Healthy Ageing and Neighbourhood Design: A Case Study in South Australia

By Alpana Sivam and Sadasivam Karuppannan.

Published by The International Journal of Aging and Society

Format Price
Article: Print $US10.00
Article: Electronic $US5.00

It is well recognised that the population throughout the world is ageing. By 2021, an estimated 18% of the population will be aged 65 years and over, and close to four in every 10 households will be occupied by at least one older person, the majority living alone or in a couple. These demographic changes are producing economic, social, and personal challenges for society, families and individuals, and the issues for governments are numerous. In the developed world, the elderly population will exert significant pressure on the neighbourhood. Unfortunately, the existing built environment in Australia in the form of predominantly low density developments with high automobile dependency is not sympathetic to the needs of aged population. It is widely acknowledged that ageing of the society is a challenge for fiscal and social policy. However, there is little literature on planning policy for making neighbourhood design to support healthy ageing. The aim of this paper is to identify the relationship between neighbourhood design and healthy ageing. Neighbourhood consists of both housing and spaces in which we live and work. A triangulation approach is used to address the aim of the research. Both focus groups and household surveys were conducted in the state of South Australia to obtain the perception of the aged population on age friendly neighbourhood and housing options. The study concluded that there is a need to create a safe pedestrian environment; easy access to public transport, shopping centre and public facilities; and recreational facilities and nearby health centres. These elements can substantially improve the neighbourhood and can positively affect ageing.

Keywords: Ageing, Healthy Ageing, Neighbourhood, Built Environment

The International Journal of Aging and Society, Volume 2, Issue 3, pp.39-52. Article: Print (Spiral Bound). Article: Electronic (PDF File; 327.026KB).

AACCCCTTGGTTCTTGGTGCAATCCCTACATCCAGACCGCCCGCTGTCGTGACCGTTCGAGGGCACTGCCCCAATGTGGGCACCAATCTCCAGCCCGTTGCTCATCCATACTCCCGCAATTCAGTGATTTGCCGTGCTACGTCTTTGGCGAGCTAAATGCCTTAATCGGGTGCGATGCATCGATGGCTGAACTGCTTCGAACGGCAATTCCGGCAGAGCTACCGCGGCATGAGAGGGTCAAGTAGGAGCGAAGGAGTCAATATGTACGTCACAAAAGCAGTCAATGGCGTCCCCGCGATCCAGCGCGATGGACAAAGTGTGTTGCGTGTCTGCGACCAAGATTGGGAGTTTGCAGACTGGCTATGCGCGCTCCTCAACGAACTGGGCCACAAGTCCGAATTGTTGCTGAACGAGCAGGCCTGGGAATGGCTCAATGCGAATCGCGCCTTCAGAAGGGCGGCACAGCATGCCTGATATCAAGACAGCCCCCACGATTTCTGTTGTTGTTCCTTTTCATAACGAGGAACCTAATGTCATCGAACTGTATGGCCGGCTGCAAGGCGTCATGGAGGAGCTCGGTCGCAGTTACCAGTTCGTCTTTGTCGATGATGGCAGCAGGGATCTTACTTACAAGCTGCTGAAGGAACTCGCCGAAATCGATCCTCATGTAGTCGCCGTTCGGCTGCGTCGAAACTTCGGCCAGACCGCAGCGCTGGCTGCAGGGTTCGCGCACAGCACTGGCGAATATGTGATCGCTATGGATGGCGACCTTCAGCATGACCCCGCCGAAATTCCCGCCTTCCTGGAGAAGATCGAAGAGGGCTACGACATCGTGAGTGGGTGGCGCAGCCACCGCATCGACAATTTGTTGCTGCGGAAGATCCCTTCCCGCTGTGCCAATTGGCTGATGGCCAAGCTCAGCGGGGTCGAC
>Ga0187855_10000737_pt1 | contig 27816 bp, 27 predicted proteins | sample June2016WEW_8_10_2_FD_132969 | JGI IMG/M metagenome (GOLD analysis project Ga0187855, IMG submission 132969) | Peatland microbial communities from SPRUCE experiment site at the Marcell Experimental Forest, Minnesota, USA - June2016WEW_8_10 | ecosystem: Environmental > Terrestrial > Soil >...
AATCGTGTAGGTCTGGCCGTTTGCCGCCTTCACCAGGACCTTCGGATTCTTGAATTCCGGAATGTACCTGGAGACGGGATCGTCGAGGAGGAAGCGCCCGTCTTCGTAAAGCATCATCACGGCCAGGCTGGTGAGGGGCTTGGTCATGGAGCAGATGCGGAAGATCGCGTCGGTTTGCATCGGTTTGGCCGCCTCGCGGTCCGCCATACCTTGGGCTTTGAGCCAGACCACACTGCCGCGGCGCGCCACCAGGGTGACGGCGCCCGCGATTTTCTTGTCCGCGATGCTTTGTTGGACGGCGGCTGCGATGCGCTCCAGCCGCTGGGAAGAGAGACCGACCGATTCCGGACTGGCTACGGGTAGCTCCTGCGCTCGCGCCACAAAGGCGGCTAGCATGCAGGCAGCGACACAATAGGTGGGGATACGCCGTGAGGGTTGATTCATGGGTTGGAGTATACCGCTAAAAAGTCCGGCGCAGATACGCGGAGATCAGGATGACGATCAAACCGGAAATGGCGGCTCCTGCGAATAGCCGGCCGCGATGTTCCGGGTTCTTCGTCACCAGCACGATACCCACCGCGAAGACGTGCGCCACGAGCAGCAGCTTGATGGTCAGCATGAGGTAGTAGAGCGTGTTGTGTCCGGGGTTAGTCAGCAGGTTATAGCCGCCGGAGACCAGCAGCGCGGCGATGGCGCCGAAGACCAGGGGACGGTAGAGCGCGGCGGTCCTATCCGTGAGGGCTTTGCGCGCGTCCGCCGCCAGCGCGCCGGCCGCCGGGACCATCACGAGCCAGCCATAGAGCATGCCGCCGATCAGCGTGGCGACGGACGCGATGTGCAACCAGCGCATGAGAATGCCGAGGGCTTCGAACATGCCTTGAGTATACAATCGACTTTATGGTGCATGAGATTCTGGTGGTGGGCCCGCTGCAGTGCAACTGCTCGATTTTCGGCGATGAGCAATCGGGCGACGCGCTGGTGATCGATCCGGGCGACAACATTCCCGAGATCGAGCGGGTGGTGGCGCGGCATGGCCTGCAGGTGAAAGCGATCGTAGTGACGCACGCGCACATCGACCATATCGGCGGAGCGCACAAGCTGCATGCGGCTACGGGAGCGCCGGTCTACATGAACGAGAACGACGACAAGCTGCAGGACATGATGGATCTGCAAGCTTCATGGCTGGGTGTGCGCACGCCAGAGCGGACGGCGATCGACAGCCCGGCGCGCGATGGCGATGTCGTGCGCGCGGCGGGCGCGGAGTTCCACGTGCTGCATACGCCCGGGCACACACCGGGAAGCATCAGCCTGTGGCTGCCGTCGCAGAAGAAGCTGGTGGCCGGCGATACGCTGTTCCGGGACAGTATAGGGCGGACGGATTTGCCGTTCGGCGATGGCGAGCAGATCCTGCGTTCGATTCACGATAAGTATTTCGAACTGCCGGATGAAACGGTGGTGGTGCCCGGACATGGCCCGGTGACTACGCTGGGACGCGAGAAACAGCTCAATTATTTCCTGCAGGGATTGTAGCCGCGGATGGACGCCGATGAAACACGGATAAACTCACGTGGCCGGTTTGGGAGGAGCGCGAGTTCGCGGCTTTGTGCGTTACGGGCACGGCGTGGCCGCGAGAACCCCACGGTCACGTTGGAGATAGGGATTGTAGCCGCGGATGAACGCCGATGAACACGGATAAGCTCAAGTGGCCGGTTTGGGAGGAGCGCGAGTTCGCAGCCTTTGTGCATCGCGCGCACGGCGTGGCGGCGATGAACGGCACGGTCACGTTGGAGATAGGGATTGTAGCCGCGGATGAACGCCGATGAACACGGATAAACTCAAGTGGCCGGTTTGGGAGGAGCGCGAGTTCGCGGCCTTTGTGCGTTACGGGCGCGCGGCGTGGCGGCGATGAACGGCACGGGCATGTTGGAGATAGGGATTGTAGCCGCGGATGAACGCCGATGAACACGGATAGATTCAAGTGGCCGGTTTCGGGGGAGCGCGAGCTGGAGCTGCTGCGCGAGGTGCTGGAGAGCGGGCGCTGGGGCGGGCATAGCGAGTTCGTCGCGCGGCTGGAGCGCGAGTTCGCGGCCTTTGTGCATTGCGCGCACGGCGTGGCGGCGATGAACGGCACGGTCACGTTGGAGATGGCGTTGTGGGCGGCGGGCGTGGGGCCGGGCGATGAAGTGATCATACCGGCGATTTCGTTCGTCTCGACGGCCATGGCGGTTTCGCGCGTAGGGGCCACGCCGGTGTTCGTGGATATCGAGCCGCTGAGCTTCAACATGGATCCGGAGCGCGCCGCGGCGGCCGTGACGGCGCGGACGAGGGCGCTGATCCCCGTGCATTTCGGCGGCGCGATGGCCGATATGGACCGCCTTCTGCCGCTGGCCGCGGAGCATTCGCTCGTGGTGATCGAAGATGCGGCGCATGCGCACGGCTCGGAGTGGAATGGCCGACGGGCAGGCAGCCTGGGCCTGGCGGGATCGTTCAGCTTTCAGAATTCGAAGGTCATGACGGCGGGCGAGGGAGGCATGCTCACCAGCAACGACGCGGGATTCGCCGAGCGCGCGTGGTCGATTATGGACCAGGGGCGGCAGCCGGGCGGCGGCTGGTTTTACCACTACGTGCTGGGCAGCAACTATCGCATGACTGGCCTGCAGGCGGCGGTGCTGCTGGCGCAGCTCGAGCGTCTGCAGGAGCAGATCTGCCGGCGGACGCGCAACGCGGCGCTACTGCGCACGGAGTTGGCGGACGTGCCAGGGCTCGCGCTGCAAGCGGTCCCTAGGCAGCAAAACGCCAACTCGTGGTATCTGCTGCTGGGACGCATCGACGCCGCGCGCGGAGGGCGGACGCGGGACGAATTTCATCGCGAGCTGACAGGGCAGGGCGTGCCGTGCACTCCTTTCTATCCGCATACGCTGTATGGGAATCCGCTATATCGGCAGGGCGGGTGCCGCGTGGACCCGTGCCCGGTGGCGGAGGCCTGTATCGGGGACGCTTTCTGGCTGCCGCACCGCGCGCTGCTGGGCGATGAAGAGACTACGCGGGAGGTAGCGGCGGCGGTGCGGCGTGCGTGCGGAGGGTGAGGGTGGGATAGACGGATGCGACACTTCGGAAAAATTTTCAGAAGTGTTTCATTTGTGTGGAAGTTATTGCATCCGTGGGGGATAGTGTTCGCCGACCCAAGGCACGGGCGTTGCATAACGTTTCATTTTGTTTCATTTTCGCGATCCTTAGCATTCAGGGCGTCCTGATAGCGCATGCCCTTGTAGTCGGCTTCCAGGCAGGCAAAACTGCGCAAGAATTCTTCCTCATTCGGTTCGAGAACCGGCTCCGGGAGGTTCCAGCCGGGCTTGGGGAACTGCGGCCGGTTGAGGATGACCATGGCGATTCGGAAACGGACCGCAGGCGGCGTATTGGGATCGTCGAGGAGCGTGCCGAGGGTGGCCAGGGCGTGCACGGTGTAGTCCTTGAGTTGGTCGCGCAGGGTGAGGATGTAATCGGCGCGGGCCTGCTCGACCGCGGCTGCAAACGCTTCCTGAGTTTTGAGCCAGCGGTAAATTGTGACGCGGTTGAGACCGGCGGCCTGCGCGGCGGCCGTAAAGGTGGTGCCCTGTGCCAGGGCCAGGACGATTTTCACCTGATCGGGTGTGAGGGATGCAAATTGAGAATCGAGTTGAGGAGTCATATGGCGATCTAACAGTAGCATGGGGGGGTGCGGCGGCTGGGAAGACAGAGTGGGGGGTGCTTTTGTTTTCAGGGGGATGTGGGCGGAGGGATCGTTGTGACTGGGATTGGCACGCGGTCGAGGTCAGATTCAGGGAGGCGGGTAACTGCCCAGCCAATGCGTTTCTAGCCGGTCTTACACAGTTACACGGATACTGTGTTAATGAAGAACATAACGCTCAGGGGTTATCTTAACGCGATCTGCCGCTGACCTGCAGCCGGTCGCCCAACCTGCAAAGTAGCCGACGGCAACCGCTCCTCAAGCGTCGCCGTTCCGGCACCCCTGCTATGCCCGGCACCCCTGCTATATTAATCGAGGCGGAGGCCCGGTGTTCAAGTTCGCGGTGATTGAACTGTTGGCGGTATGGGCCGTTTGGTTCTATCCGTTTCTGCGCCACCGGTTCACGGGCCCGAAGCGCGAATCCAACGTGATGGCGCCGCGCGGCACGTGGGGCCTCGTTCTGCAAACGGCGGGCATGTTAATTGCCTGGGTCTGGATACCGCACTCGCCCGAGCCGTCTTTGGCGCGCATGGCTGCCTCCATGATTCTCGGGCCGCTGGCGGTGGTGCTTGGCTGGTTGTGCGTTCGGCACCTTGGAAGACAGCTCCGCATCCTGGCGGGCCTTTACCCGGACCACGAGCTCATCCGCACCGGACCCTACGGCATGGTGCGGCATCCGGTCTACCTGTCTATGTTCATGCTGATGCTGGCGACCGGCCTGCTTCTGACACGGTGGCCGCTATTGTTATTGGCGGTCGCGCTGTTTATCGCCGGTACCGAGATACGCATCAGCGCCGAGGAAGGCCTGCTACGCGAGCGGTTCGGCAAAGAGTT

Dr. Alpana Sivam

Lecturer, School of Natural and Built Environments, University of South Australia, Adelade, SA, Australia

Dr. Alpana is a lecturer of planning and urban design at the University of South Australia, Australia. She received her PhD in urban and regional planning from the University of Melbourne, Master in urban and regional planning from CEPT, Ahmadabad, India and Bachelor in architecture from Indian Institute of Technology, Roorkee, India. She is an architect and a planner whose research interests intersect these two established professions. Her research has focused on the policy context for delivering sustainable built environment, affordable and sustainable housing, and age friendly cities and neighbourhood for both developed and developing countries. She also has research interests in issues of climate change and built environment, urban space/public space in different cultural context, environmental and cultural sustainability, architectural character and heritage, urban design, and urban development.

Dr. Sadasivam Karuppannan

Lecturer, School of Natural and Built Environments, University of South Australia, Adelaide, SA, Australia

Dr. Sadasivam Karuppannan is an urban and regional planner in the school of Natural and Built Environments at the University of South Australia. He teaches courses in introduction to regional and urban planning, land use planning, comparative planning, and planning information management. Recently, he spent four months at the school of Architecture and Planning, Anna University researching ecological footprinting and migration. The visit was funded by the Endeavour fellowship from the federal government of Australia.